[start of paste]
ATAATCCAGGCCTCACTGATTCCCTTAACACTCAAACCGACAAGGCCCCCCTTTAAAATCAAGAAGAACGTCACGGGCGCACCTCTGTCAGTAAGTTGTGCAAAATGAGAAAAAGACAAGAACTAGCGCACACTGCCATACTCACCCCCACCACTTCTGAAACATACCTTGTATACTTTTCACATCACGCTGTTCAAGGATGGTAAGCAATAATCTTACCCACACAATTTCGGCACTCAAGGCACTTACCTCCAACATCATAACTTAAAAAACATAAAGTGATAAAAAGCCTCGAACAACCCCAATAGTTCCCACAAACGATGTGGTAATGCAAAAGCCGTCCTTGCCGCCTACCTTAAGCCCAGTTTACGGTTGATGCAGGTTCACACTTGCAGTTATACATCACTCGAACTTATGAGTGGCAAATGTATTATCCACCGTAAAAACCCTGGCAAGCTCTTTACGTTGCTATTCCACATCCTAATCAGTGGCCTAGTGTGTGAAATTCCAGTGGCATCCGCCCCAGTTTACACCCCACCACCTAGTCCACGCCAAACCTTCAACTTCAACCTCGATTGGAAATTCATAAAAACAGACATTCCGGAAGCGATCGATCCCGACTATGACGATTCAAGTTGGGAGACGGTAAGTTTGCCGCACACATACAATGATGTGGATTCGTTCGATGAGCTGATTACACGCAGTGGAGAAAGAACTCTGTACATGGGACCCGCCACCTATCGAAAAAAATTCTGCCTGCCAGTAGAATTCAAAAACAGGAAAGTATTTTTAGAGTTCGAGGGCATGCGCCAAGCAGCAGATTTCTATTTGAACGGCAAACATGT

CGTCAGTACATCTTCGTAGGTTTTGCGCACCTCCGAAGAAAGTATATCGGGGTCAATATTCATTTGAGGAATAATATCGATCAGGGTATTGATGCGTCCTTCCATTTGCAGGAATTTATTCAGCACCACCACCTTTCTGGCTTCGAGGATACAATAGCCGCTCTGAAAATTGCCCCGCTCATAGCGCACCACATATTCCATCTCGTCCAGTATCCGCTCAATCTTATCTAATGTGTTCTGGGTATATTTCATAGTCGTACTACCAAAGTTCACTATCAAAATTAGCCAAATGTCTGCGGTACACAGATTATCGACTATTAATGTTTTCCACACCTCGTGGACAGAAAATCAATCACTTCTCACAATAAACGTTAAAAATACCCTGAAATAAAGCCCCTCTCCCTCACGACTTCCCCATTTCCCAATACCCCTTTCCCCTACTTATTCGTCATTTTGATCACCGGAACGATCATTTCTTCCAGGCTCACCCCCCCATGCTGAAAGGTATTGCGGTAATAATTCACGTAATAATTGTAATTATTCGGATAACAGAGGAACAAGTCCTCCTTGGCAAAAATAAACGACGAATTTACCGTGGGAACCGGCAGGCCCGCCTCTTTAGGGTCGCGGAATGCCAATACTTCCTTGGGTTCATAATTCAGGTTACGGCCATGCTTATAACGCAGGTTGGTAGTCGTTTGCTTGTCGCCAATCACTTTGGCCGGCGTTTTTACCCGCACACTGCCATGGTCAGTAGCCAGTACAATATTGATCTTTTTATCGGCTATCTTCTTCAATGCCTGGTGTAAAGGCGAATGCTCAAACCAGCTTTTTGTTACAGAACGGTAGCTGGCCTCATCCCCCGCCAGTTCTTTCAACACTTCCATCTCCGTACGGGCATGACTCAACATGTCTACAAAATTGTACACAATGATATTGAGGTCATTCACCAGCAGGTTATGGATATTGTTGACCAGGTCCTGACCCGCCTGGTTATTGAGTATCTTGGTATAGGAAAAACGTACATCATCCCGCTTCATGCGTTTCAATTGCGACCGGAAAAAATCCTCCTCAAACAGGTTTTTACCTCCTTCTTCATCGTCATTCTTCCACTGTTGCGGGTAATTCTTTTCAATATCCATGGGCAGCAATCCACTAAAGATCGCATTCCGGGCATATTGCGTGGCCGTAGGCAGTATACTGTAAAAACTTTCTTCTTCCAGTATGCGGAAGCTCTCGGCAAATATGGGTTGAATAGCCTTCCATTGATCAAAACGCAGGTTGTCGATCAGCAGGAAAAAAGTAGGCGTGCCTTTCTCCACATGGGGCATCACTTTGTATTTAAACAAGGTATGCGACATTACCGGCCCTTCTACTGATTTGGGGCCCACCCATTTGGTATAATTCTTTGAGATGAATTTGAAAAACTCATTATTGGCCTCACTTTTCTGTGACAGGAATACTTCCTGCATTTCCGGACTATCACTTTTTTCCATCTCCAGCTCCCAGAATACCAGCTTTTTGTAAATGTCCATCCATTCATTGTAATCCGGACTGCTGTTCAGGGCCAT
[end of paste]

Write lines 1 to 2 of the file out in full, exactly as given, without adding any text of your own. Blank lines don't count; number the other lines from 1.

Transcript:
ATAATCCAGGCCTCACTGATTCCCTTAACACTCAAACCGACAAGGCCCCCCTTTAAAATCAAGAAGAACGTCACGGGCGCACCTCTGTCAGTAAGTTGTGCAAAATGAGAAAAAGACAAGAACTAGCGCACACTGCCATACTCACCCCCACCACTTCTGAAACATACCTTGTATACTTTTCACATCACGCTGTTCAAGGATGGTAAGCAATAATCTTACCCACACAATTTCGGCACTCAAGGCACTTACCTCCAACATCATAACTTAAAAAACATAAAGTGATAAAAAGCCTCGAACAACCCCAATAGTTCCCACAAACGATGTGGTAATGCAAAAGCCGTCCTTGCCGCCTACCTTAAGCCCAGTTTACGGTTGATGCAGGTTCACACTTGCAGTTATACATCACTCGAACTTATGAGTGGCAAATGTATTATCCACCGTAAAAACCCTGGCAAGCTCTTTACGTTGCTATTCCACATCCTAATCAGTGGCCTAGTGTGTGAAATTCCAGTGGCATCCGCCCCAGTTTACACCCCACCACCTAGTCCACGCCAAACCTTCAACTTCAACCTCGATTGGAAATTCATAAAAACAGACATTCCGGAAGCGATCGATCCCGACTATGACGATTCAAGTTGGGAGACGGTAAGTTTGCCGCACACATACAATGATGTGGATTCGTTCGATGAGCTGATTACACGCAGTGGAGAAAGAACTCTGTACATGGGACCCGCCACCTATCGAAAAAAATTCTGCCTGCCAGTAGAATTCAAAAACAGGAAAGTATTTTTAGAGTTCGAGGGCATGCGCCAAGCAGCAGATTTCTATTTGAACGGCAAACATGT

CGTCAGTACATCTTCGTAGGTTTTGCGCACCTCCGAAGAAAGTATATCGGGGTCAATATTCATTTGAGGAATAATATCGATCAGGGTATTGATGCGTCCTTCCATTTGCAGGAATTTATTCAGCACCACCACCTTTCTGGCTTCGAGGATACAATAGCCGCTCTGAAAATTGCCCCGCTCATAGCGCACCACATATTCCATCTCGTCCAGTATCCGCTCAATCTTATCTAATGTGTTCTGGGTATATTTCATAGTCGTACTACCAAAGTTCACTATCAAAATTAGCCAAATGTCTGCGGTACACAGATTATCGACTATTAATGTTTTCCACACCTCGTGGACAGAAAATCAATCACTTCTCACAATAAACGTTAAAAATACCCTGAAATAAAGCCCCTCTCCCTCACGACTTCCCCATTTCCCAATACCCCTTTCCCCTACTTATTCGTCATTTTGATCACCGGAACGATCATTTCTTCCAGGCTCACCCCCCCATGCTGAAAGGTATTGCGGTAATAATTCACGTAATAATTGTAATTATTCGGATAACAGAGGAACAAGTCCTCCTTGGCAAAAATAAACGACGAATTTACCGTGGGAACCGGCAGGCCCGCCTCTTTAGGGTCGCGGAATGCCAATACTTCCTTGGGTTCATAATTCAGGTTACGGCCATGCTTATAACGCAGGTTGGTAGTCGTTTGCTTGTCGCCAATCACTTTGGCCGGCGTTTTTACCCGCACACTGCCATGGTCAGTAGCCAGTACAATATTGATCTTTTTATCGGCTATCTTCTTCAATGCCTGGTGTAAAGGCGAATGCTCAAACCAGCTTTTTGTTACAGAACGGTAGCTGGCCTCATCCCCCGCCAGTTCTTTCAACACTTCCATCTCCGTACGGGCATGACTCAACATGTCTACAAAATTGTACACAATGATATTGAGGTCATTCACCAGCAGGTTATGGATATTGTTGACCAGGTCCTGACCCGCCTGGTTATTGAGTATCTTGGTATAGGAAAAACGTACATCATCCCGCTTCATGCGTTTCAATTGCGACCGGAAAAAATCCTCCTCAAACAGGTTTTTACCTCCTTCTTCATCGTCATTCTTCCACTGTTGCGGGTAATTCTTTTCAATATCCATGGGCAGCAATCCACTAAAGATCGCATTCCGGGCATATTGCGTGGCCGTAGGCAGTATACTGTAAAAACTTTCTTCTTCCAGTATGCGGAAGCTCTCGGCAAATATGGGTTGAATAGCCTTCCATTGATCAAAACGCAGGTTGTCGATCAGCAGGAAAAAAGTAGGCGTGCCTTTCTCCACATGGGGCATCACTTTGTATTTAAACAAGGTATGCGACATTACCGGCCCTTCTACTGATTTGGGGCCCACCCATTTGGTATAATTCTTTGAGATGAATTTGAAAAACTCATTATTGGCCTCACTTTTCTGTGACAGGAATACTTCCTGCATTTCCGGACTATCACTTTTTTCCATCTCCAGCTCCCAGAATACCAGCTTTTTGTAAATGTCCATCCATTCATTGTAATCCGGACTGCTGTTCAGGGCCAT